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Wine-braised Short Ribs

Spencer Huey

Serves 6 people


6 lbs boneless short ribs, cut into 4in pieces (bone-in ribs work as well)
neutral oil (like avocado or vegetable)
3 celery stalks, chopped
3 onions, chopped
3 carrots, peeled and chopped
2 tablespoons tomato paste
2 tablespoons all purpose flour
1 bottle Cabernet Sauvignon
half a head of garlic, cloves smashed, skins removed and sliced
3 bay leaves
6 sprigs thyme
Half a bunch of parsley
Red wine vinegar
Gremolata: additional 1/2 cup chopped parsley, 1 raw garlic clove grated on a microplane, zest of 1 lemon (use the microplane again)


Season short ribs with plenty of salt and pepper. Heat up a large pot and add 3 tablespoons neutral oil. Working in batches, brown the meat on all sides (6-8 min per side). I know it’s tempting to crowd the pan, please don’t do it. You want each piece of meat to have ample room so it can develop flavor and brown nicely. Take the extra time needed to carefully brown the meat. You’ll be thankful you did. Set meat aside as it is browned. Drain off most of the fat; save about 2-3 tablespoons. Keep the browned bits on the bottom (it’s called fond) but wash the pot if they are scorched and blackened (they’ll taste burnt).
Heat up the pot again, add 2-3 tablespoons oil (or reserved fat) and add the onions, carrots and celery. Season lightly with salt and allow them to develop color and brown slightly.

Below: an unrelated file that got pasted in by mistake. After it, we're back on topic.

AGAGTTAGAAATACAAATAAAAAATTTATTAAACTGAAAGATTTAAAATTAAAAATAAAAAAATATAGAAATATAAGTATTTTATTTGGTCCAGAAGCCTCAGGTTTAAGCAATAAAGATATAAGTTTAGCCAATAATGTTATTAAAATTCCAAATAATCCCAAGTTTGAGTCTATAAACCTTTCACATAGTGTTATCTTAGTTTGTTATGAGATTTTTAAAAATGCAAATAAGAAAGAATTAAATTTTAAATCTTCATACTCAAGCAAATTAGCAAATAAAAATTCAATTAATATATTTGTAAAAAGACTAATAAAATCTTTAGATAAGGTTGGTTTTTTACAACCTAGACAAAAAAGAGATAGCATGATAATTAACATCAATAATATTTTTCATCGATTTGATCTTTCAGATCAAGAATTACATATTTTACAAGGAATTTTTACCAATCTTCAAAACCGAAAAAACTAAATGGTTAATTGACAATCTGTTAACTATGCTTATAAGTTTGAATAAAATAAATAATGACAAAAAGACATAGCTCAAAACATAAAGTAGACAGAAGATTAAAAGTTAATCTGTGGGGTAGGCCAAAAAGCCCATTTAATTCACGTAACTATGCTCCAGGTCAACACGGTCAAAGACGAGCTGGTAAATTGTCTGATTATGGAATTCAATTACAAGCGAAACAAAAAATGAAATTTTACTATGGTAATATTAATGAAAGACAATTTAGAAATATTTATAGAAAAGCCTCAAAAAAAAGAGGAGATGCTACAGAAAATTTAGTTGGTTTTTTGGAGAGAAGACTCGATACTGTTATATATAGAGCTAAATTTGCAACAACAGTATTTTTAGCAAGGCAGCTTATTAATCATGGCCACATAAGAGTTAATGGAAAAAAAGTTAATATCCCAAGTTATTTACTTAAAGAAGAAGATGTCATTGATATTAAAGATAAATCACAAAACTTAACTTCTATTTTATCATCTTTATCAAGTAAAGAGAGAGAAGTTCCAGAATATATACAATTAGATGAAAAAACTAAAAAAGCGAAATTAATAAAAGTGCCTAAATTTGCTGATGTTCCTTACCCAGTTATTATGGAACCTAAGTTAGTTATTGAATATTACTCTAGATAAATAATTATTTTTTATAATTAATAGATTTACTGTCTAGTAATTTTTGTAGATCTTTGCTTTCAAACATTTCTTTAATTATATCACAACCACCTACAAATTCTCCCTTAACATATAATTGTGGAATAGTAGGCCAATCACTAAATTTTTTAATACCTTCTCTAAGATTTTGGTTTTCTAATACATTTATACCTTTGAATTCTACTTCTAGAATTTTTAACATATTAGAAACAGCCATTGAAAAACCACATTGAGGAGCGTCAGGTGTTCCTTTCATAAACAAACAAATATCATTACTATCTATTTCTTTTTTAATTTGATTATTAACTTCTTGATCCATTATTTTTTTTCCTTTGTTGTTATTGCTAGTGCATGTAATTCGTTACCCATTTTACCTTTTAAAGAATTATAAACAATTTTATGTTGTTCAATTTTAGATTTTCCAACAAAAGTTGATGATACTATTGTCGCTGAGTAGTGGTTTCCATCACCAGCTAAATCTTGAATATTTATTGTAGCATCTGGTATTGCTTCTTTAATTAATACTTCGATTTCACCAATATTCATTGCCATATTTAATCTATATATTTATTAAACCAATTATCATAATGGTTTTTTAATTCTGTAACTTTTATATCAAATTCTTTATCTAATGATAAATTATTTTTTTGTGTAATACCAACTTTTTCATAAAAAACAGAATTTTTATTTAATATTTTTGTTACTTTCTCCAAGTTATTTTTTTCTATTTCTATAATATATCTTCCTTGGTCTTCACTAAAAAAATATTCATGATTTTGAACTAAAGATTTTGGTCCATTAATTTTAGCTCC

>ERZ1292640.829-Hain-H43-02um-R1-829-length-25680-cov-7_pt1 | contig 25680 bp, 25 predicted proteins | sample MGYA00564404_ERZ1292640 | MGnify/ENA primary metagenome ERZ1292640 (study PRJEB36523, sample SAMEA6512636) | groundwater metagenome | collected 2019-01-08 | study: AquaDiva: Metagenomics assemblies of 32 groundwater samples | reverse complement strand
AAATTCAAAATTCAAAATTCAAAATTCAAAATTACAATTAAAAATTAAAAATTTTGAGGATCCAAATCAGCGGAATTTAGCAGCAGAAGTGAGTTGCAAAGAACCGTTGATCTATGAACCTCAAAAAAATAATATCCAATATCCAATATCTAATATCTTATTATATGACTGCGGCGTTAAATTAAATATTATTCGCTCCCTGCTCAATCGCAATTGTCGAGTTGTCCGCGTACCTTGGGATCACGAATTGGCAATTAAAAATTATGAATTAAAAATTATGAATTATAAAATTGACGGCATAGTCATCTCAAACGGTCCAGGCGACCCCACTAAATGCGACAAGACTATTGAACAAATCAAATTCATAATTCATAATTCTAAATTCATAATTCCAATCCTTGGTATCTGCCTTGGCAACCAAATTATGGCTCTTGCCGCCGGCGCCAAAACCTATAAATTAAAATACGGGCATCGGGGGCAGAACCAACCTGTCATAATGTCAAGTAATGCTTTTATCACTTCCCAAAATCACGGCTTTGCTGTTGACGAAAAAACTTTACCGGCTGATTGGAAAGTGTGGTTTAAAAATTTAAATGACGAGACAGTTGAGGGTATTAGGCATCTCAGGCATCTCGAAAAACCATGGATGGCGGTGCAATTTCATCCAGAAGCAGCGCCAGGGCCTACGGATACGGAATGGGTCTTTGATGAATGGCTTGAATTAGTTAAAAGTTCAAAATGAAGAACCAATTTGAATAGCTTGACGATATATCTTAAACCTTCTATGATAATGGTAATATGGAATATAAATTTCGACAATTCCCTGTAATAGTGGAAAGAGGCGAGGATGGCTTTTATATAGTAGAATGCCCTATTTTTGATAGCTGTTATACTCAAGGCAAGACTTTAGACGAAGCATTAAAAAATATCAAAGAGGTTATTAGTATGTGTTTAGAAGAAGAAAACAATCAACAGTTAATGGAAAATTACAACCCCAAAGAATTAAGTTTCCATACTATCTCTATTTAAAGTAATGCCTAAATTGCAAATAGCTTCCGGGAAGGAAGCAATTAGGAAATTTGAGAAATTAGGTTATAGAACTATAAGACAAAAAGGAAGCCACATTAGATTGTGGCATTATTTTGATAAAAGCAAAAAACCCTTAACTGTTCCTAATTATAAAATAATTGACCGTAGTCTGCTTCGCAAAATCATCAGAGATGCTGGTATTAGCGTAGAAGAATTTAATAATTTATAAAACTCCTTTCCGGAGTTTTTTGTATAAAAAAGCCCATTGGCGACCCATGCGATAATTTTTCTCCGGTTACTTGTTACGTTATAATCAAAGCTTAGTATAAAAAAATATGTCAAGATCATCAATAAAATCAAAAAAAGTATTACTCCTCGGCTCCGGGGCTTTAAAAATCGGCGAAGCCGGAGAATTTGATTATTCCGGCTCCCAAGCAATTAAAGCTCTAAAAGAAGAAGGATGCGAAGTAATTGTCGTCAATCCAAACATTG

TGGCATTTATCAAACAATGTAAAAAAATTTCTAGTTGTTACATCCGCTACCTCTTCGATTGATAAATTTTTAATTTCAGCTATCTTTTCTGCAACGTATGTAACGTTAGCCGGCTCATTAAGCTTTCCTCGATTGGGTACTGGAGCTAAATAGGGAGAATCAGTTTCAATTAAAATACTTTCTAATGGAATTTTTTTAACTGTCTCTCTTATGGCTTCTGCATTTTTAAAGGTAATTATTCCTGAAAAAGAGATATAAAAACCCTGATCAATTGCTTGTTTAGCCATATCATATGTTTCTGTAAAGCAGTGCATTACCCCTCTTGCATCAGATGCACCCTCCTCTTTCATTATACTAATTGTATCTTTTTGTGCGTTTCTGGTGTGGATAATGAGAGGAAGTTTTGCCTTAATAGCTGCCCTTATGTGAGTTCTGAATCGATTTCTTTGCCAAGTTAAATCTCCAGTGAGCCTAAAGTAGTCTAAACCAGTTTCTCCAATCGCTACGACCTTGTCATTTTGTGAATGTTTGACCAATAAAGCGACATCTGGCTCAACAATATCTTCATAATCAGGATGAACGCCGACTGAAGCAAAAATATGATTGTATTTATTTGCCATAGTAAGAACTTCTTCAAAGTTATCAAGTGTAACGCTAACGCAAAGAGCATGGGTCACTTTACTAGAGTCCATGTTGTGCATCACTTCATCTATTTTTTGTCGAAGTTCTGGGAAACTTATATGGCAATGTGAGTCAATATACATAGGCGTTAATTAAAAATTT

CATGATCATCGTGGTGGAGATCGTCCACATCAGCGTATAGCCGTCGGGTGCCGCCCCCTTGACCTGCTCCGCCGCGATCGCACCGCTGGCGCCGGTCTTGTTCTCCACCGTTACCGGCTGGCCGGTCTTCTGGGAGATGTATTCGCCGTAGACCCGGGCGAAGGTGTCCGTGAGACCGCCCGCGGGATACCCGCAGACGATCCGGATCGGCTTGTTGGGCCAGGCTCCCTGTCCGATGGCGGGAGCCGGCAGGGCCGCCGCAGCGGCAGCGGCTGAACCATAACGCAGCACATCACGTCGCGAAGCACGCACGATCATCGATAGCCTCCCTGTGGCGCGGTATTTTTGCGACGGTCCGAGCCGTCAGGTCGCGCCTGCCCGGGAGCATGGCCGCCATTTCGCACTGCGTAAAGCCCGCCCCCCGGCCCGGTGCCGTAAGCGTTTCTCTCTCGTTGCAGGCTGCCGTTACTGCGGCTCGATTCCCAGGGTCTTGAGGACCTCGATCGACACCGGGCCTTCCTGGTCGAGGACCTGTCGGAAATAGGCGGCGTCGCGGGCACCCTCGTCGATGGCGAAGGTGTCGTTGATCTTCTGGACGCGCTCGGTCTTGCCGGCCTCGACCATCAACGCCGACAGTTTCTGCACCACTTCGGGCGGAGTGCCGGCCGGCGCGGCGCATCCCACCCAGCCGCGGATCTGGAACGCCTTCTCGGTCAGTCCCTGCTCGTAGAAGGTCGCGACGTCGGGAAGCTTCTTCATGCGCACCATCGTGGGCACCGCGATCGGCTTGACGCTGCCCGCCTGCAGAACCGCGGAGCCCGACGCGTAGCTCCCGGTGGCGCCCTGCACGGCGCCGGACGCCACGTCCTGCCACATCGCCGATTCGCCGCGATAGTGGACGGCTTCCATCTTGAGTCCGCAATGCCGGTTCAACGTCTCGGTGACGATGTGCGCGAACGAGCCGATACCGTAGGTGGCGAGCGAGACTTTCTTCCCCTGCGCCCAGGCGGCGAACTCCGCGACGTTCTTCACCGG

Add the flour and tomato paste. Allow them to cook for 3-4 min. This allows the tomato paste to open up and cooks the rawness out of the flour. This will thicken the final sauce.
Pour in the bottle of wine and stir the vegetables. Add the garlic, bay leaves, thyme, and parsley. Taste the braising liquid and adjust for salt. The sauce will thicken as it cooks so use less salt than you think.
Nestle the browned beef in the aromatic braising liquid. The liquid does not need to cover the pieces but you want everything to fit in tight.
Bring to a slow boil and then turn the heat way down until the pot is at a bare simmer (very slow and infrequent bubbles). Cover and braise for 2-3 hours until the meat is very tender but not falling apart. You can check with a knife or wooden skewer. Alternatively, place into a 300 degree oven (if you have an oven safe, enameled cast iron pot) and braise for 2-3 hours.
When the braise is done, carefully use a slotted spoon to remove the pieces of meat. Strain the braising liquid into another pot. Allow the fat to rise and use a spoon to skim off the excess fat and discard it.
Finish the sauce with salt and a capful of red wine vinegar. Serve the braised short ribs over polenta, rice or pasta in a shallow bowl. Top with gremolata (mix together chopped parsley, lemon zest and garlic. Stir to combine). The vinegar at the end will add a brightness to the final sauce and bring all the flavors together.

Braised short ribs are easily made the day before. By putting them in the fridge, the fat will solidify and can easily be removed the next morning. Heat up in a 250 oven gently until warmed through.
Although 2 tablespoons of tomato paste doesn’t seem like much, it’s really important in bringing out the flavors of the beef. Tomato paste is made by slowly cooking tomatoes down, straining out the seeds and skins and then cooking it down further into a paste. This concentrated paste is full of flavor and the natural pectins help to thicken the overall sauce. You can make your own tomato paste by slowly cooking down tomato puree until it’s thick, rich and smooth.

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